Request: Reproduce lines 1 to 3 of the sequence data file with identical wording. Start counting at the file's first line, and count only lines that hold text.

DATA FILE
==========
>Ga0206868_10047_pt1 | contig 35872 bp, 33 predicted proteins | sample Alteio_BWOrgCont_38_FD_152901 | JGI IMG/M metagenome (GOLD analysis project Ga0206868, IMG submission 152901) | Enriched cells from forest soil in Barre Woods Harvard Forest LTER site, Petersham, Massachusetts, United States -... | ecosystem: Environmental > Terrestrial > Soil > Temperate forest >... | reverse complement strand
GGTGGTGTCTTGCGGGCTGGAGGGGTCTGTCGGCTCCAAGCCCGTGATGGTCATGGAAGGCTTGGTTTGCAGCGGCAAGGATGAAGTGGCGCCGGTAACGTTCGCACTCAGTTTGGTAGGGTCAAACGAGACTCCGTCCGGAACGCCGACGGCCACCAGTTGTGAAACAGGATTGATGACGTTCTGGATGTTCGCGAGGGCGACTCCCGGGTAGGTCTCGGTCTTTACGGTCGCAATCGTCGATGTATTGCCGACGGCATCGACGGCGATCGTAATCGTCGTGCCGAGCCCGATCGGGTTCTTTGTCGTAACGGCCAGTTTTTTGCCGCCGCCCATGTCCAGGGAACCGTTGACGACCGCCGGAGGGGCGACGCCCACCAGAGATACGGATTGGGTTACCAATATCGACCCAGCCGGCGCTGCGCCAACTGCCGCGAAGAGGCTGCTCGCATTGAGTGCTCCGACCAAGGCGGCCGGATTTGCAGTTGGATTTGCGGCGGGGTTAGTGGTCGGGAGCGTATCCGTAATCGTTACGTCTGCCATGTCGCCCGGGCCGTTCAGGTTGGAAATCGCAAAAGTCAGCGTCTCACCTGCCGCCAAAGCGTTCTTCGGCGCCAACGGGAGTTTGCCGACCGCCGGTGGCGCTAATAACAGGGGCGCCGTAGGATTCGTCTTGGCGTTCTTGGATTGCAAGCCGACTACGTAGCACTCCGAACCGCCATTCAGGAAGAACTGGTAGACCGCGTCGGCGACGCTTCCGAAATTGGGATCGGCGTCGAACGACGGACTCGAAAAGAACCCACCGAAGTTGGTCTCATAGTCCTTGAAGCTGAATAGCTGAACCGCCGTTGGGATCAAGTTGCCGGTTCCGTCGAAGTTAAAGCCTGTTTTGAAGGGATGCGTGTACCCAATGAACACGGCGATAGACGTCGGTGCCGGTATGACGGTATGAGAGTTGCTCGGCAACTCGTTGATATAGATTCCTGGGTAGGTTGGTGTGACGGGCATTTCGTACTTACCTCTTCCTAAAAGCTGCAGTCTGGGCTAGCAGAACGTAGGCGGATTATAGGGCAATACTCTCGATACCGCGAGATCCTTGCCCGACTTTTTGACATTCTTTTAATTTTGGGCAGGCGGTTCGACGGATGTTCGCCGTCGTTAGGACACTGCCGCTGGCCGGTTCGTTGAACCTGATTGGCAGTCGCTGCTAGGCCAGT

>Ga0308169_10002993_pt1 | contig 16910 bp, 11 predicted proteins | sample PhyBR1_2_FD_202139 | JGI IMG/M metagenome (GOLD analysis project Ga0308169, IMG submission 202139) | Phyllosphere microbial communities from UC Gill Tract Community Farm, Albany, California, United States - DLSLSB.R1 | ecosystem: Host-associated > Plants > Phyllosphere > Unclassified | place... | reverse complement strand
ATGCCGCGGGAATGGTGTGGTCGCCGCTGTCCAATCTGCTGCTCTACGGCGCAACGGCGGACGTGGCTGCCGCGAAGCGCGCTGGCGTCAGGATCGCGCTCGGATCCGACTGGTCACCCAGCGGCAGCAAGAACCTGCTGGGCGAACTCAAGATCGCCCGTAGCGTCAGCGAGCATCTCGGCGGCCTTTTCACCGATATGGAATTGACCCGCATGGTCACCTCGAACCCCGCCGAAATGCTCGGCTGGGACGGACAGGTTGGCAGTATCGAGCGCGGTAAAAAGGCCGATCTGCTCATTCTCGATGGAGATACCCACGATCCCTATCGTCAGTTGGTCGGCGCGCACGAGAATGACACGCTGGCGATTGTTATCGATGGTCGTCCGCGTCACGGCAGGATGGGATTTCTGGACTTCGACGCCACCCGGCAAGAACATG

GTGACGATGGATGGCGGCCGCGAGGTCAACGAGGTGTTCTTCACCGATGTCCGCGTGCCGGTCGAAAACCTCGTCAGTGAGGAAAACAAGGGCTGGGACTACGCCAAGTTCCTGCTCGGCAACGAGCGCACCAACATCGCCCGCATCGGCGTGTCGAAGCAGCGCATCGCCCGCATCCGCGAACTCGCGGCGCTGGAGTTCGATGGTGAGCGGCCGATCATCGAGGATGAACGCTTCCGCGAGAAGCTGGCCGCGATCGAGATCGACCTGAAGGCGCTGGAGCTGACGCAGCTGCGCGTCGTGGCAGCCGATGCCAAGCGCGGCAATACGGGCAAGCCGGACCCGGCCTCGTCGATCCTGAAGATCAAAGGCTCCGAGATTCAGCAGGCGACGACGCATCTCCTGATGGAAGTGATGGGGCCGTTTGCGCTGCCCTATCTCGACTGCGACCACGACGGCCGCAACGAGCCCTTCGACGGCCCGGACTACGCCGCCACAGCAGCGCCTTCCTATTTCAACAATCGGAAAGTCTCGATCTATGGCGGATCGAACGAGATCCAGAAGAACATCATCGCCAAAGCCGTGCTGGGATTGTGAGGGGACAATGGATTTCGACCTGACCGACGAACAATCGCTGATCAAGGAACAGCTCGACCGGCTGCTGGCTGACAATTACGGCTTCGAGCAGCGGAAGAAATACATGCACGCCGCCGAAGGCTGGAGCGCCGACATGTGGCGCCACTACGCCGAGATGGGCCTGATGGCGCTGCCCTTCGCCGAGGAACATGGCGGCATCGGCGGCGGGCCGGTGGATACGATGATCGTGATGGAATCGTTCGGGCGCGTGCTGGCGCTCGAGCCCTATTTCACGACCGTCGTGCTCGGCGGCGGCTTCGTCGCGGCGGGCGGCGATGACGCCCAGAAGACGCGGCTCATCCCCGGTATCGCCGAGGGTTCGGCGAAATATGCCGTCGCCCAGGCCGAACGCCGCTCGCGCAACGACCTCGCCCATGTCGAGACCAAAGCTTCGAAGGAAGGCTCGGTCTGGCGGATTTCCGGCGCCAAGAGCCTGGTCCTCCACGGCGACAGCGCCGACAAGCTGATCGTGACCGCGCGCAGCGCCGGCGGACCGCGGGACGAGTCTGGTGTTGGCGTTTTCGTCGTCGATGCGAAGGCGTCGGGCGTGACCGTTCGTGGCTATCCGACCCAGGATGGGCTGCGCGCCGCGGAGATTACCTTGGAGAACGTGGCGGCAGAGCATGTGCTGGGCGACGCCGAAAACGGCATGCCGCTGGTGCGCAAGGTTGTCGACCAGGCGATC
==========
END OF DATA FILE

>Ga0206868_10047_pt1 | contig 35872 bp, 33 predicted proteins | sample Alteio_BWOrgCont_38_FD_152901 | JGI IMG/M metagenome (GOLD analysis project Ga0206868, IMG submission 152901) | Enriched cells from forest soil in Barre Woods Harvard Forest LTER site, Petersham, Massachusetts, United States -... | ecosystem: Environmental > Terrestrial > Soil > Temperate forest >... | reverse complement strand
GGTGGTGTCTTGCGGGCTGGAGGGGTCTGTCGGCTCCAAGCCCGTGATGGTCATGGAAGGCTTGGTTTGCAGCGGCAAGGATGAAGTGGCGCCGGTAACGTTCGCACTCAGTTTGGTAGGGTCAAACGAGACTCCGTCCGGAACGCCGACGGCCACCAGTTGTGAAACAGGATTGATGACGTTCTGGATGTTCGCGAGGGCGACTCCCGGGTAGGTCTCGGTCTTTACGGTCGCAATCGTCGATGTATTGCCGACGGCATCGACGGCGATCGTAATCGTCGTGCCGAGCCCGATCGGGTTCTTTGTCGTAACGGCCAGTTTTTTGCCGCCGCCCATGTCCAGGGAACCGTTGACGACCGCCGGAGGGGCGACGCCCACCAGAGATACGGATTGGGTTACCAATATCGACCCAGCCGGCGCTGCGCCAACTGCCGCGAAGAGGCTGCTCGCATTGAGTGCTCCGACCAAGGCGGCCGGATTTGCAGTTGGATTTGCGGCGGGGTTAGTGGTCGGGAGCGTATCCGTAATCGTTACGTCTGCCATGTCGCCCGGGCCGTTCAGGTTGGAAATCGCAAAAGTCAGCGTCTCACCTGCCGCCAAAGCGTTCTTCGGCGCCAACGGGAGTTTGCCGACCGCCGGTGGCGCTAATAACAGGGGCGCCGTAGGATTCGTCTTGGCGTTCTTGGATTGCAAGCCGACTACGTAGCACTCCGAACCGCCATTCAGGAAGAACTGGTAGACCGCGTCGGCGACGCTTCCGAAATTGGGATCGGCGTCGAACGACGGACTCGAAAAGAACCCACCGAAGTTGGTCTCATAGTCCTTGAAGCTGAATAGCTGAACCGCCGTTGGGATCAAGTTGCCGGTTCCGTCGAAGTTAAAGCCTGTTTTGAAGGGATGCGTGTACCCAATGAACACGGCGATAGACGTCGGTGCCGGTATGACGGTATGAGAGTTGCTCGGCAACTCGTTGATATAGATTCCTGGGTAGGTTGGTGTGACGGGCATTTCGTACTTACCTCTTCCTAAAAGCTGCAGTCTGGGCTAGCAGAACGTAGGCGGATTATAGGGCAATACTCTCGATACCGCGAGATCCTTGCCCGACTTTTTGACATTCTTTTAATTTTGGGCAGGCGGTTCGACGGATGTTCGCCGTCGTTAGGACACTGCCGCTGGCCGGTTCGTTGAACCTGATTGGCAGTCGCTGCTAGGCCAGT

>Ga0308169_10002993_pt1 | contig 16910 bp, 11 predicted proteins | sample PhyBR1_2_FD_202139 | JGI IMG/M metagenome (GOLD analysis project Ga0308169, IMG submission 202139) | Phyllosphere microbial communities from UC Gill Tract Community Farm, Albany, California, United States - DLSLSB.R1 | ecosystem: Host-associated > Plants > Phyllosphere > Unclassified | place... | reverse complement strand